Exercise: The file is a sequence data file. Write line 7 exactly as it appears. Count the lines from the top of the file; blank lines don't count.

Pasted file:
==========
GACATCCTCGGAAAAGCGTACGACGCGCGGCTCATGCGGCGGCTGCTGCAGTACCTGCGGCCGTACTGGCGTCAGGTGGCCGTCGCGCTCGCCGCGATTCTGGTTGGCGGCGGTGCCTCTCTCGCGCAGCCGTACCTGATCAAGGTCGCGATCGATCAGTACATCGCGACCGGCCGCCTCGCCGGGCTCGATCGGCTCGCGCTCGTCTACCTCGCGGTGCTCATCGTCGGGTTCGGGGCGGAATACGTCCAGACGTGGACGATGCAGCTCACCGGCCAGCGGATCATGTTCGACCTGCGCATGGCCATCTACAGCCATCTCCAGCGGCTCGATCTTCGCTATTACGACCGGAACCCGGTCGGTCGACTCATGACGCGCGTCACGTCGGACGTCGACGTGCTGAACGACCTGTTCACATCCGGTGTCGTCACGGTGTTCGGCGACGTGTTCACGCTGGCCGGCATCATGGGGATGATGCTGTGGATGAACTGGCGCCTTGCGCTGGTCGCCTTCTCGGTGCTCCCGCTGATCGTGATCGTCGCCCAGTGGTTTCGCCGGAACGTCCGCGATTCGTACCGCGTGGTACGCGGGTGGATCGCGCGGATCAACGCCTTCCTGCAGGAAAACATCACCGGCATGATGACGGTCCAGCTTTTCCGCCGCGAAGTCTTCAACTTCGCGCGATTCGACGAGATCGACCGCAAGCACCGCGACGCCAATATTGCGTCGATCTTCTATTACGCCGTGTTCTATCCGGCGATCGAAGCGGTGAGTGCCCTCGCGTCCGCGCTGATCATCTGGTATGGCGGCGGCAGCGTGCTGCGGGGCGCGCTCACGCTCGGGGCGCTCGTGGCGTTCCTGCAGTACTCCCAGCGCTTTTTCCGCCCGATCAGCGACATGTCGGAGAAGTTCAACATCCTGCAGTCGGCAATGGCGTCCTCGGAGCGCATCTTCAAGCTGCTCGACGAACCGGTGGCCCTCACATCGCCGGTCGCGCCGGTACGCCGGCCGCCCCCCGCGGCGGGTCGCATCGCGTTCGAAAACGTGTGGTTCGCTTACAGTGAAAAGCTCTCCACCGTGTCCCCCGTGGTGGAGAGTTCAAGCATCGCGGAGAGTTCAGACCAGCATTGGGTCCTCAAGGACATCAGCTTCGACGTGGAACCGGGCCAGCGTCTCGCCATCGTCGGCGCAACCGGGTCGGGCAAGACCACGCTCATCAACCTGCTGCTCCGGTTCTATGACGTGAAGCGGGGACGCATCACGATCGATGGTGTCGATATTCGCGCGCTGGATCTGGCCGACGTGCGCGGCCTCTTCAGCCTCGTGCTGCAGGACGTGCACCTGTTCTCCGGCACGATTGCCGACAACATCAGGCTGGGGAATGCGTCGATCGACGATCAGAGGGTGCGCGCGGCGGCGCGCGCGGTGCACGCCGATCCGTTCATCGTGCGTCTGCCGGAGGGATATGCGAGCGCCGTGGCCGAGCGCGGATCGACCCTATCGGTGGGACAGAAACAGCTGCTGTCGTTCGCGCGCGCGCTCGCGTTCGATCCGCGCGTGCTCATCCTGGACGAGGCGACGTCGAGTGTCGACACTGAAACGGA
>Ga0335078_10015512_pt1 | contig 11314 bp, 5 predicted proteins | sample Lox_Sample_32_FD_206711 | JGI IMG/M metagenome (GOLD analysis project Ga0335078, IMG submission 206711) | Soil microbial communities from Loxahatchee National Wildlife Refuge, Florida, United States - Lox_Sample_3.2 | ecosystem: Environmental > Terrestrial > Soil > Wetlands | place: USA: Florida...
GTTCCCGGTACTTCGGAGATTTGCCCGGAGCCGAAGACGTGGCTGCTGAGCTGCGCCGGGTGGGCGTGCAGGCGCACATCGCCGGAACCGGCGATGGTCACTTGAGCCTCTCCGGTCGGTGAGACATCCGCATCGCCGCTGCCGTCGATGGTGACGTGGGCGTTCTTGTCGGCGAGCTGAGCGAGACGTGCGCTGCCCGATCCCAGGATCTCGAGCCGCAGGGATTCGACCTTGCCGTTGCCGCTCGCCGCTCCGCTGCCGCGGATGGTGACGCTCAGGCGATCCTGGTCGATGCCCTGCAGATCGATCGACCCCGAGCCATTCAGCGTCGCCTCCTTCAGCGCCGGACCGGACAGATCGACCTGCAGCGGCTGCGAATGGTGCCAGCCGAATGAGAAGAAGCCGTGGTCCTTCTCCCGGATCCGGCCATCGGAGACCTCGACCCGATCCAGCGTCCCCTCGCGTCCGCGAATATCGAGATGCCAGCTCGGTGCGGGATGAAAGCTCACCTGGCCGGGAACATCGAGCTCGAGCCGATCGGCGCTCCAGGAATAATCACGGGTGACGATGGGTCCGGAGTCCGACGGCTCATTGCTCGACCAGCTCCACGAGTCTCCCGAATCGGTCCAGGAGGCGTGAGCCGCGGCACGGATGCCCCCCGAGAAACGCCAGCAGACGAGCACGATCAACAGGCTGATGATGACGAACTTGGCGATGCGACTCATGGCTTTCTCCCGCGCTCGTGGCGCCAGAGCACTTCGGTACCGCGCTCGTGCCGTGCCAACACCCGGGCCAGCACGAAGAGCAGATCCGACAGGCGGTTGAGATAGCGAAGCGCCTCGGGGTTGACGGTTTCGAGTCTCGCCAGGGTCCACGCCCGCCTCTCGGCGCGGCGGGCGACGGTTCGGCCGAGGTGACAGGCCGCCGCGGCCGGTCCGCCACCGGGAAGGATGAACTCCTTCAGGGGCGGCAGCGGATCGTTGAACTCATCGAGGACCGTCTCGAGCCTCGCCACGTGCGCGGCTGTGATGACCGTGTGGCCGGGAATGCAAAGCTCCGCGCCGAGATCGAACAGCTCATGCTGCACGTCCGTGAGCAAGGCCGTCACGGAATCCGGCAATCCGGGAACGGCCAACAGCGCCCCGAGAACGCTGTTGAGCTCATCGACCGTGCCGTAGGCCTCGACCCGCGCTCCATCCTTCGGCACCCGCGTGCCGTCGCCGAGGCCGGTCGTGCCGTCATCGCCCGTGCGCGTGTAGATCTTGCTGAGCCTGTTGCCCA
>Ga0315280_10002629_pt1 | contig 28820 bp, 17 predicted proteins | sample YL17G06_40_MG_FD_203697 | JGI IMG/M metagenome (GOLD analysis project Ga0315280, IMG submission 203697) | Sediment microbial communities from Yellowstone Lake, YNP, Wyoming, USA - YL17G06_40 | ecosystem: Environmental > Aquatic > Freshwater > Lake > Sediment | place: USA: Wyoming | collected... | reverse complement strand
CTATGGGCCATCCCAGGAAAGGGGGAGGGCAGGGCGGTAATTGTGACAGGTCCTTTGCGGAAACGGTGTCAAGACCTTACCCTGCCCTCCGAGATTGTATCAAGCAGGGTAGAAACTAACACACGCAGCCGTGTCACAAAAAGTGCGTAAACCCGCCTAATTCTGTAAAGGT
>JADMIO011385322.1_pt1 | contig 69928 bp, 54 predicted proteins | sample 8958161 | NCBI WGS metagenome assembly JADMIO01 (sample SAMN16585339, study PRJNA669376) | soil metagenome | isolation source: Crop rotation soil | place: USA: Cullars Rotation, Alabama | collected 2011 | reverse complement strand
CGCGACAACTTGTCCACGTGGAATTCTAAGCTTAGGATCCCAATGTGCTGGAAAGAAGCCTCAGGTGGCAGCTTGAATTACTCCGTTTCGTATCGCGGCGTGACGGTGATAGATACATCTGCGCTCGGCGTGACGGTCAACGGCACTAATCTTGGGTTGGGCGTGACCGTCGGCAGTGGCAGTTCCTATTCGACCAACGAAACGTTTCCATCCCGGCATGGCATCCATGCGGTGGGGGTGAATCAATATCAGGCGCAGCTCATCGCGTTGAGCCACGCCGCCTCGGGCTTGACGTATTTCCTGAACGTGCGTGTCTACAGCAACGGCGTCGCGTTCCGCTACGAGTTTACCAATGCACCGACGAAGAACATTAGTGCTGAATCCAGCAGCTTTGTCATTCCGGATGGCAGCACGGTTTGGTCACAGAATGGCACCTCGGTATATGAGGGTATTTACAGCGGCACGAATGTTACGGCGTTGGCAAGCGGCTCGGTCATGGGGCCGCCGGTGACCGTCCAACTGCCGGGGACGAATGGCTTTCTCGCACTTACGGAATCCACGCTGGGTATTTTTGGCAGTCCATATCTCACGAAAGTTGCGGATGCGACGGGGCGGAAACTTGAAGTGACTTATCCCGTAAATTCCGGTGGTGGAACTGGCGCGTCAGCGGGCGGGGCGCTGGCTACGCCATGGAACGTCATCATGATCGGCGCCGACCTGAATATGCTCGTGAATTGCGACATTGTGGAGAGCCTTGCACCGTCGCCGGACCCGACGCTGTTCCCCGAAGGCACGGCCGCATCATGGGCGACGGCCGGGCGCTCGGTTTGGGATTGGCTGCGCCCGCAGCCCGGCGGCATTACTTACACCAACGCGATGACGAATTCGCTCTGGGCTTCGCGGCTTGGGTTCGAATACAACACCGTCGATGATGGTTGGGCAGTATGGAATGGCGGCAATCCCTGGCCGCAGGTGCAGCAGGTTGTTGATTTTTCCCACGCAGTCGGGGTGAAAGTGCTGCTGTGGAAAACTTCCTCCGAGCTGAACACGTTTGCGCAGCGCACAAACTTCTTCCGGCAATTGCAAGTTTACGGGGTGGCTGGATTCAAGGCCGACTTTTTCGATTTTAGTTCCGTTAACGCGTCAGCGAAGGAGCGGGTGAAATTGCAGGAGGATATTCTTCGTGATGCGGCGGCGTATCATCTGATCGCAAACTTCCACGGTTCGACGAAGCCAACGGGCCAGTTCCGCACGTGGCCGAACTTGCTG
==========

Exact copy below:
CGCGACAACTTGTCCACGTGGAATTCTAAGCTTAGGATCCCAATGTGCTGGAAAGAAGCCTCAGGTGGCAGCTTGAATTACTCCGTTTCGTATCGCGGCGTGACGGTGATAGATACATCTGCGCTCGGCGTGACGGTCAACGGCACTAATCTTGGGTTGGGCGTGACCGTCGGCAGTGGCAGTTCCTATTCGACCAACGAAACGTTTCCATCCCGGCATGGCATCCATGCGGTGGGGGTGAATCAATATCAGGCGCAGCTCATCGCGTTGAGCCACGCCGCCTCGGGCTTGACGTATTTCCTGAACGTGCGTGTCTACAGCAACGGCGTCGCGTTCCGCTACGAGTTTACCAATGCACCGACGAAGAACATTAGTGCTGAATCCAGCAGCTTTGTCATTCCGGATGGCAGCACGGTTTGGTCACAGAATGGCACCTCGGTATATGAGGGTATTTACAGCGGCACGAATGTTACGGCGTTGGCAAGCGGCTCGGTCATGGGGCCGCCGGTGACCGTCCAACTGCCGGGGACGAATGGCTTTCTCGCACTTACGGAATCCACGCTGGGTATTTTTGGCAGTCCATATCTCACGAAAGTTGCGGATGCGACGGGGCGGAAACTTGAAGTGACTTATCCCGTAAATTCCGGTGGTGGAACTGGCGCGTCAGCGGGCGGGGCGCTGGCTACGCCATGGAACGTCATCATGATCGGCGCCGACCTGAATATGCTCGTGAATTGCGACATTGTGGAGAGCCTTGCACCGTCGCCGGACCCGACGCTGTTCCCCGAAGGCACGGCCGCATCATGGGCGACGGCCGGGCGCTCGGTTTGGGATTGGCTGCGCCCGCAGCCCGGCGGCATTACTTACACCAACGCGATGACGAATTCGCTCTGGGCTTCGCGGCTTGGGTTCGAATACAACACCGTCGATGATGGTTGGGCAGTATGGAATGGCGGCAATCCCTGGCCGCAGGTGCAGCAGGTTGTTGATTTTTCCCACGCAGTCGGGGTGAAAGTGCTGCTGTGGAAAACTTCCTCCGAGCTGAACACGTTTGCGCAGCGCACAAACTTCTTCCGGCAATTGCAAGTTTACGGGGTGGCTGGATTCAAGGCCGACTTTTTCGATTTTAGTTCCGTTAACGCGTCAGCGAAGGAGCGGGTGAAATTGCAGGAGGATATTCTTCGTGATGCGGCGGCGTATCATCTGATCGCAAACTTCCACGGTTCGACGAAGCCAACGGGCCAGTTCCGCACGTGGCCGAACTTGCTG